How Do I Choose the Best Glue for Paper?

Eugene P.

Choosing the best glue for paper can be difficult, because many types of glue can serve more than one purpose. For fast adhesion and minimal complications and mess, regular white craft glue can be a practical choice. When using heavy papers, or for a temporary bond, rubber cement can be a good choice, although it generally performs poorly as a permanent adhesive. Some solvent-based adhesives can be used as glue for paper in situations in which the glue is intended to add some strength to the paper. Specialty glues for paper include pH-neutral polyvinyl acetate (PVA), glue sticks for quick tackiness, spray adhesives for temporary mounting, decoupage for the art form, and industrial cement-style glue for paper that is being attached to a non-porous surface such as glass or metal.

While not the strongest option, all-purpose white glue is ideal for use on paper-to-paper and fabric-to-paper projects.
While not the strongest option, all-purpose white glue is ideal for use on paper-to-paper and fabric-to-paper projects.

Standard white craft glue is a viable choice for general paper-to-paper gluing, as well as some fabric-to-paper projects. It does not dry too quickly, is water-solvent for easy clean-up, and even dissolves in some cases. On the other hand, white craft glue is not necessarily the strongest type of glue and can dry out over time, becoming brittle and flaking away. Even though the glue initially is white, most brands dry clear when applied carefully and in the correct quantity.

Some kinds of craft glue are better for scrapbooking.
Some kinds of craft glue are better for scrapbooking.

Rubber cement is good glue for paper that is heavy and projects in which a permanent bond is not desired. It can allow for the repositioning of the paper being glued, as well as being easily removed with some solvent and a rubber cement eraser block. Some aspects of rubber cement that many find attractive are the amount of time it takes for the cement to dry, and the flexibility the glue has even when set. The cement can set in anywhere from a few minutes to a few hours, but it can take years for it to actually cure and dry, if it ever does.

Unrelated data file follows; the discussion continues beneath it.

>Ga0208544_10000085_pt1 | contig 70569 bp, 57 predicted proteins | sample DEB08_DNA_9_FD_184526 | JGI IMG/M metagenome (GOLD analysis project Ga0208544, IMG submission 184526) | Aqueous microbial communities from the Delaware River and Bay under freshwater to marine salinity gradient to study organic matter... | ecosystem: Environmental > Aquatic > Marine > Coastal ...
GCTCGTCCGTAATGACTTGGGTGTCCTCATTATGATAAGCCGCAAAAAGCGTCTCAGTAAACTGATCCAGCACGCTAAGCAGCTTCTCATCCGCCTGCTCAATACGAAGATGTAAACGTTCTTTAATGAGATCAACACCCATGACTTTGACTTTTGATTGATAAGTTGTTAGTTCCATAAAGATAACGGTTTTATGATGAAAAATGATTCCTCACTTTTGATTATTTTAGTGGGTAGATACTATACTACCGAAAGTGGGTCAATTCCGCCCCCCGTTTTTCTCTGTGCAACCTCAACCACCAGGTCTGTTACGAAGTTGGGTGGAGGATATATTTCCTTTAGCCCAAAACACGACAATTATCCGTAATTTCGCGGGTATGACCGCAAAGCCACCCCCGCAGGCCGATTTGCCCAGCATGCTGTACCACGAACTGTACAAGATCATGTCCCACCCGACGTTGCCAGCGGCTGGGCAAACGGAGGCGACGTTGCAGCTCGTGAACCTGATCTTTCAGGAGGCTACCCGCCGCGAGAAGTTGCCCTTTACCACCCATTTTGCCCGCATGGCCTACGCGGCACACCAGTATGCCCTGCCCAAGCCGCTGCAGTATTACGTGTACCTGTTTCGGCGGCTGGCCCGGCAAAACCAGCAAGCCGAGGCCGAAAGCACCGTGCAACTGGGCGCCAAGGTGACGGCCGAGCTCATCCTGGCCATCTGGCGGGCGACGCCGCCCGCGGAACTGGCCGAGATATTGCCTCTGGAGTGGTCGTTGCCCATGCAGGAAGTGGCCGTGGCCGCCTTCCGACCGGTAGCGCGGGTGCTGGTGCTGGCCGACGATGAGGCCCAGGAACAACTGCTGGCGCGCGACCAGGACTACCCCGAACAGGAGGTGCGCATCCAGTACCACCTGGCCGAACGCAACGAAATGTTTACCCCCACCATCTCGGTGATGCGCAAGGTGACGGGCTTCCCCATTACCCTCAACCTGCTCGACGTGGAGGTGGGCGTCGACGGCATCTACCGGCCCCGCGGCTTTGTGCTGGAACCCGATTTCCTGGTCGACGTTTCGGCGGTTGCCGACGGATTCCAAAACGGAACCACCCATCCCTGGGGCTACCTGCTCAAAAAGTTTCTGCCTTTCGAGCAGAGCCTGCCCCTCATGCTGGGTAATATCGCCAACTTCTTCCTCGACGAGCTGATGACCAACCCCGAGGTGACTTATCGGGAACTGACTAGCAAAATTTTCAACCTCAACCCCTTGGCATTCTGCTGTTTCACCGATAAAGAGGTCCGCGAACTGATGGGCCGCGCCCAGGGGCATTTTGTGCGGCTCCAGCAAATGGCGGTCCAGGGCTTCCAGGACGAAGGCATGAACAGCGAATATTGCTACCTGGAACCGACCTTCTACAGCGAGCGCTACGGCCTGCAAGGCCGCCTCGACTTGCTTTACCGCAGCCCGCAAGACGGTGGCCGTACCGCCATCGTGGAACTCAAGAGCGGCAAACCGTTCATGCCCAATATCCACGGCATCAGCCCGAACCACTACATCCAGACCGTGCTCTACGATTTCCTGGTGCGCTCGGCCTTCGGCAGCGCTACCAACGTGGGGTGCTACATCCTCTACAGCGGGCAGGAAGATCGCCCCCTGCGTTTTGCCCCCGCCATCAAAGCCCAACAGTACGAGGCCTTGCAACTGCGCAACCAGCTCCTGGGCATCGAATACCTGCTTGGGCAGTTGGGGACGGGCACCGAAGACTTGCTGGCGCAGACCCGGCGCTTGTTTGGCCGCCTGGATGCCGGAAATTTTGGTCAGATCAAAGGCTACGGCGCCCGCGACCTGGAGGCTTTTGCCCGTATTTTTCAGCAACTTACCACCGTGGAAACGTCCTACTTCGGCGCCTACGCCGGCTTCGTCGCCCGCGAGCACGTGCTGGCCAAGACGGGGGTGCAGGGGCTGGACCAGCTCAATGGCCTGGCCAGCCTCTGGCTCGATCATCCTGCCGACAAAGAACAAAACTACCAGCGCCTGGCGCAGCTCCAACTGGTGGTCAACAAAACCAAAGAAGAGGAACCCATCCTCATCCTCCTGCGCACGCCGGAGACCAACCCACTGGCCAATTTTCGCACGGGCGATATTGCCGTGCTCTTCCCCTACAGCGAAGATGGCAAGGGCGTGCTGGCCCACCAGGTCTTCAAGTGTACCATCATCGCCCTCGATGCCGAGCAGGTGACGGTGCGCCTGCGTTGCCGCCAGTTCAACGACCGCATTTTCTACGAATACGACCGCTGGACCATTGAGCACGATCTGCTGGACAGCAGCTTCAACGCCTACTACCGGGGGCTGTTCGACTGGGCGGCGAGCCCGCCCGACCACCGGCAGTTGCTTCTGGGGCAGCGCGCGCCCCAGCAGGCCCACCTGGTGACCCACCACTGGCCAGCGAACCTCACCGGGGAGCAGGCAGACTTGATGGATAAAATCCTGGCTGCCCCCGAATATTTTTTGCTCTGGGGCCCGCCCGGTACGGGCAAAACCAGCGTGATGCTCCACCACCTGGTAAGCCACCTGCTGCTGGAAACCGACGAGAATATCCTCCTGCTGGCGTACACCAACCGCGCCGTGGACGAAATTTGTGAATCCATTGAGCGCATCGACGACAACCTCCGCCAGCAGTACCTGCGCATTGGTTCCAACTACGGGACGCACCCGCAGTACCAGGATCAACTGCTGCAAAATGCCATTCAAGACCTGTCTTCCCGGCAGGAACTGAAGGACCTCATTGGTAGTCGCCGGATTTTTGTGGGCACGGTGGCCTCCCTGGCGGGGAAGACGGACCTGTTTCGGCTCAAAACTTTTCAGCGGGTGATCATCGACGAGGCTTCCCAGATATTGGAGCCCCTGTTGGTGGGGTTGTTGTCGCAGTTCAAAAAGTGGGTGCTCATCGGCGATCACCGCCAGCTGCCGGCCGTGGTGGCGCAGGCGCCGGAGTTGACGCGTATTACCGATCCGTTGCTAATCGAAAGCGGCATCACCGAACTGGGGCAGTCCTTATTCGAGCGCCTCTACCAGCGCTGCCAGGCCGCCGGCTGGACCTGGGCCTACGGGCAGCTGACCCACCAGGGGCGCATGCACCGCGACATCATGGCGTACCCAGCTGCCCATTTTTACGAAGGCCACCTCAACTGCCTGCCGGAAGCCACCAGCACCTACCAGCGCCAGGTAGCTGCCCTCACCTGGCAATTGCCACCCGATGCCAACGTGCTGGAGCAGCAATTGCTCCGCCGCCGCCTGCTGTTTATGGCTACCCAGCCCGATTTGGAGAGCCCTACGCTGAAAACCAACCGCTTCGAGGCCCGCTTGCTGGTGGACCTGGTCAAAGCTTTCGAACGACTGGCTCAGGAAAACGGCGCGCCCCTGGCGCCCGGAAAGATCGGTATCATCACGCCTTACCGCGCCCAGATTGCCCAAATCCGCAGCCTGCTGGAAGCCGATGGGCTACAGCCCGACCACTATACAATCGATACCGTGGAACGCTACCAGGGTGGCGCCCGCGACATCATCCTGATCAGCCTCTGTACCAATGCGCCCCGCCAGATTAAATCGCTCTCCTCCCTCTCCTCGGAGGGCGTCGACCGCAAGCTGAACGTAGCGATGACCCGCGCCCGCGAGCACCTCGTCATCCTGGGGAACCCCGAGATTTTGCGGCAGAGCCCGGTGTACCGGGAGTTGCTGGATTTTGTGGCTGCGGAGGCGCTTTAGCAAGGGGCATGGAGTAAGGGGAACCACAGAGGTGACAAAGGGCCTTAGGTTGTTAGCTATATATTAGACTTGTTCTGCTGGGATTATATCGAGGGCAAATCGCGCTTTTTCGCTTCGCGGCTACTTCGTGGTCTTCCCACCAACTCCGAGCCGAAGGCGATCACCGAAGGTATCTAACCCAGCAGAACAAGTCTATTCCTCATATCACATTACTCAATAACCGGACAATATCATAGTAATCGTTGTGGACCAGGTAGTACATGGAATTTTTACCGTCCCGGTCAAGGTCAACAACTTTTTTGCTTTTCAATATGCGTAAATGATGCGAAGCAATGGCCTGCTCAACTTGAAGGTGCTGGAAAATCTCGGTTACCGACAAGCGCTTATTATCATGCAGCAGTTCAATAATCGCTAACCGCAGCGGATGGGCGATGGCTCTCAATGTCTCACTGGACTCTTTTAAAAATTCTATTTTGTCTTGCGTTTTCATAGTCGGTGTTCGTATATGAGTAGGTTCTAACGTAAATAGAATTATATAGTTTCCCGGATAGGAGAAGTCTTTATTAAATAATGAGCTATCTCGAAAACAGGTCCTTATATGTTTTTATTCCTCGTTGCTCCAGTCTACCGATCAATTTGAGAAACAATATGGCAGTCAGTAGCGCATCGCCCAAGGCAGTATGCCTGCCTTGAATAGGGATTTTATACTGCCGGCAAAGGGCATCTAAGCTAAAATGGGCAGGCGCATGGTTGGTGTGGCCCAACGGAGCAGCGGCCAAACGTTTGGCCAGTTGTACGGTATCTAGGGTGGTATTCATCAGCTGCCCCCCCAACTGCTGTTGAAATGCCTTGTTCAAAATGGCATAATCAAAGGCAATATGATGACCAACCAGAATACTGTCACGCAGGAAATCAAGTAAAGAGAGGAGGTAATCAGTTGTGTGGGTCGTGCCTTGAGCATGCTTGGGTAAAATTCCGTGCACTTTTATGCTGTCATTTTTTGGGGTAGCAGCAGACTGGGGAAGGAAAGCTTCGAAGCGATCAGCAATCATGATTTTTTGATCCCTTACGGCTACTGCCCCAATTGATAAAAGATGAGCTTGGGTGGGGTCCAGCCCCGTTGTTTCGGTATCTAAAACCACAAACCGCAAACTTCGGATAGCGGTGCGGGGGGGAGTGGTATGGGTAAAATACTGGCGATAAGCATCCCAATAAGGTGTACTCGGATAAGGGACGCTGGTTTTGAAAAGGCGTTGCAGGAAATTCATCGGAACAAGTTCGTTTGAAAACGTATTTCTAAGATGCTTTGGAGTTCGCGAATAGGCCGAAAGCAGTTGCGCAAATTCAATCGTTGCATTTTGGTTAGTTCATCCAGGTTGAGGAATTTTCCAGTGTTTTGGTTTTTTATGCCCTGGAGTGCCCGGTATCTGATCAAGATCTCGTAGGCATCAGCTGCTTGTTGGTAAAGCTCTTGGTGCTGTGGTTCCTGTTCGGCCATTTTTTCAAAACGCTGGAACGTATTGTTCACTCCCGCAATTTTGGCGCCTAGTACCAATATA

One special type of glue for paper is known as PVA. PVA can come as a powder or as a liquid. It can be used in much the same way as white craft glue, but PVA is acid-free, meaning it will not corrode or discolor pictures, papers or anything else with which it comes into contact. In many cases, PVA also remains fairly flexible over time and does not flake or dry out as readily as white craft glue.

Some spray adhesives can be excellent glue for paper. One type of spray, called a mounting adhesive, is best for strong temporary bonds in tasks such as attaching watercolor paper to a heavy ground or making a tacky surface for positioning items before permanently gluing them down. More permanent spray glues can be much more powerful, although the way in which the glue is distributed might not allow for repositioning once the paper touches the adhesive.

Spray adhesives work well to apply thin tissue paper.
Spray adhesives work well to apply thin tissue paper.

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Discussion Comments


I remember using the white craft glue in elementary school. It was fine for gluing construction paper. We used to play with it, though. It was always fun to peel the dried glue off the bottle, and we would spread it on our fingers and let it dry, then peel it off and look at our fingerprints in the dried glue. Kids.

One kid in my first grade class had to be sent to the nurse because he had the jar paste and he actually ate it! I'd heard of kids eating paste, but he was the only one I've seen actually do it. He said it tasted awful. Fortunately, it was non-toxic, although I think he said it made him nauseated.


Mounting adhesive is expensive! I'd rather get a bottle of white school glue.

Glue sticks can also be good for use on paper, especially for crafts like scrapbooking. It isn't messy and dries clear. It doesn't ooze when you press the paper together, either.

I had a project every year at work where I had to glue labels on to envelopes. They weren't self-stick; I had to cut them out and put them on the envelopes. I tried a lot of different methods, and finally hit on the glue stick as the best way to do it. Two swipes and the label was ready to go. I went through two or three sticks, but it was much easier.

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